“People who are not happy with themselves cannot possibly be happy with you.”
What’s a Boundary Anyway?
Boundaries are limits we set in relationships to take care of ourselves. They are guidelines we establish for people in our lives that teach them how to treat us. Boundaries are ours and ours alone, no one can set them for us, nor can we set other peoples. They are not attempts to control someone’s behavior. They are not contracts, threats, or ultimatums.
Codependent is a word that is thrown around rather loosely, but what does it really mean to be codependent? By definition a codependent person is one who has let another person’s behavior affect him or her and who is obsessed with controlling that person’s behavior. As you might imagine most people are not fond of this definition and do not want to see themselves as either controlling or obsessed. It can be helpful to substitute the words concerned for obsessed and helping for controlling, as those words tend to be more palatable to most.
The reality is the only way someone suffering from substance use disorder can continue their addiction is if someone else is cleaning up the wreckage of it. In its truest form codependency is obsessive ‘helping”, doing things for another adult that they can and should be doing for themselves.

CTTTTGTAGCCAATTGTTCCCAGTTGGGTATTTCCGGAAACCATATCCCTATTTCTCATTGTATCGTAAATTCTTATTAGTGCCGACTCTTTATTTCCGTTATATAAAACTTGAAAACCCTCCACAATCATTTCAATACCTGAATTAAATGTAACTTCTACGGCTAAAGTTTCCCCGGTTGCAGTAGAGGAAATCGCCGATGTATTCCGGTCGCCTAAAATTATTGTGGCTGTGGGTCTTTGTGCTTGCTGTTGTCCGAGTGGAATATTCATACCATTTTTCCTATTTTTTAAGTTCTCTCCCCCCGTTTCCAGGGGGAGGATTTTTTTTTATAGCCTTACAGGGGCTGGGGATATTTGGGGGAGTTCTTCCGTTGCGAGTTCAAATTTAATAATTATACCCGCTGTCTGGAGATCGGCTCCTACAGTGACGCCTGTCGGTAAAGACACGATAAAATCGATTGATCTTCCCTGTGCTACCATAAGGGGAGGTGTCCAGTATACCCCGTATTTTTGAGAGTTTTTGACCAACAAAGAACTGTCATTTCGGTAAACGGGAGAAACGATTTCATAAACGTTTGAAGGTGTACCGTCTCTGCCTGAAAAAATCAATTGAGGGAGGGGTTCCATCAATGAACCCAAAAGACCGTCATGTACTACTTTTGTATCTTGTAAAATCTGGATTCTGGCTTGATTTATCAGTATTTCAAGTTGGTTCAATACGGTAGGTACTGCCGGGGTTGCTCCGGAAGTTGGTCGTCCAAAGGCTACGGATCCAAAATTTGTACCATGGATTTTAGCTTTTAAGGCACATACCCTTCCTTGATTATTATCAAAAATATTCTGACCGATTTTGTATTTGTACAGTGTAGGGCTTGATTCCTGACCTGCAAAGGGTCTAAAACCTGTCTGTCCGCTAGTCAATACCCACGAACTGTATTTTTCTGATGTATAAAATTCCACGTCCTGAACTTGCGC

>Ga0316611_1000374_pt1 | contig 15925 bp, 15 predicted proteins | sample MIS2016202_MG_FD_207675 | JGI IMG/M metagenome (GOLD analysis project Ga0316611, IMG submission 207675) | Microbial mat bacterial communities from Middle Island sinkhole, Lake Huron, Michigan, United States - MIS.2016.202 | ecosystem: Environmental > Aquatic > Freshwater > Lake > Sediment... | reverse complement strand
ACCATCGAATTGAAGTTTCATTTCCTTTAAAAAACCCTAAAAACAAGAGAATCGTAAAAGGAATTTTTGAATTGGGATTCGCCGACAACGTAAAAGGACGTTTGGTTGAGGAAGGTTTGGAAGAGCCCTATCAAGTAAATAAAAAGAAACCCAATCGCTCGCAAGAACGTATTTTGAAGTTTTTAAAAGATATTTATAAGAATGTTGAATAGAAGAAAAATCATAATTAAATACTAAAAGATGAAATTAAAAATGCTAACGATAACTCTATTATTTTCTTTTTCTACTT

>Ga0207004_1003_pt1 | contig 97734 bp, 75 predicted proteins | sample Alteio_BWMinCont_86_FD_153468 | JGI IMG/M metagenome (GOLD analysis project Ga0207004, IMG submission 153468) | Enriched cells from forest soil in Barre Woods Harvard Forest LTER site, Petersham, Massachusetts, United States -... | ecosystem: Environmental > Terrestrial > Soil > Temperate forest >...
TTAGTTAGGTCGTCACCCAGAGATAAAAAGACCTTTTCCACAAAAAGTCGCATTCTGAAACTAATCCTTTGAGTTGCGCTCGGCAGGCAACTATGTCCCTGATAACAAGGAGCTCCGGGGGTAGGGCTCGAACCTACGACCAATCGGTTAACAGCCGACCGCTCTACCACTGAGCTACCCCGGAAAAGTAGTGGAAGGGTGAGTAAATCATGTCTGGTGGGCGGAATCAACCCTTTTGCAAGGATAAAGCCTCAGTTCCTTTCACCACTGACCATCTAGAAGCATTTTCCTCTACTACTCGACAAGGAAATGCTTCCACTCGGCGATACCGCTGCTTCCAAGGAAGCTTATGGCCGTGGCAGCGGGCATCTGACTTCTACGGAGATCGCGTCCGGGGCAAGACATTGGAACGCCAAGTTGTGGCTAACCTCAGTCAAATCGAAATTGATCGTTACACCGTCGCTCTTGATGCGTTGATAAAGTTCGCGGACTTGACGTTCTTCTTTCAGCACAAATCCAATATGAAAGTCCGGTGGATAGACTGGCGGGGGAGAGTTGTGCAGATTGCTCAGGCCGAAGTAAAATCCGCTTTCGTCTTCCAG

There are many benefits to consistently attending meetings throughout your recovery. Here are a few reasons to encourage you to stay the course:
Oftentimes, when we talk about addiction, we discuss the addict themselves. Certainly, much of treatment program centers around substance abuse, mental health, and emotional and physical recovery of the addict, but there is another important element to observe and consider. The role of the family in the addict’s life is crucial. The family, good or bad, is part of the individual’s very core foundation. Family experiences and observations throughout life can condition and impact the mental and physical health of the addict, and ultimately influence recovery, relapse, and self-ideals.
The words treatment, rehab, addiction, and addict pack a powerful punch. Sometimes so powerful we are crippled into never saying them.
Whether we are the ones seeking, or in, treatment, or are family of someone needing treatment, the notion of sharing and discussing the topic of addiction is often silenced. Whether due to social repercussions, shame or guilt of not being able to help an addict, or the fear of failure and relapse, there are a multitude of reasons one may stay silent either as an addict or as their support system.
Enabling and caregiving both involve a strong desire to love, help and nurture another person. These desires are amplified, often with a sense urgency and desperation, for those with loved ones in active addiction. The reality, however, is that many of the behaviors that seem “helpful” are actually quite the opposite. We can literally love others to death. Here we will differentiate between caregiving and enabling (which we can also refer to as “caretaking” or codependency), offering a more helpful approach to supporting your loved one in active addiction.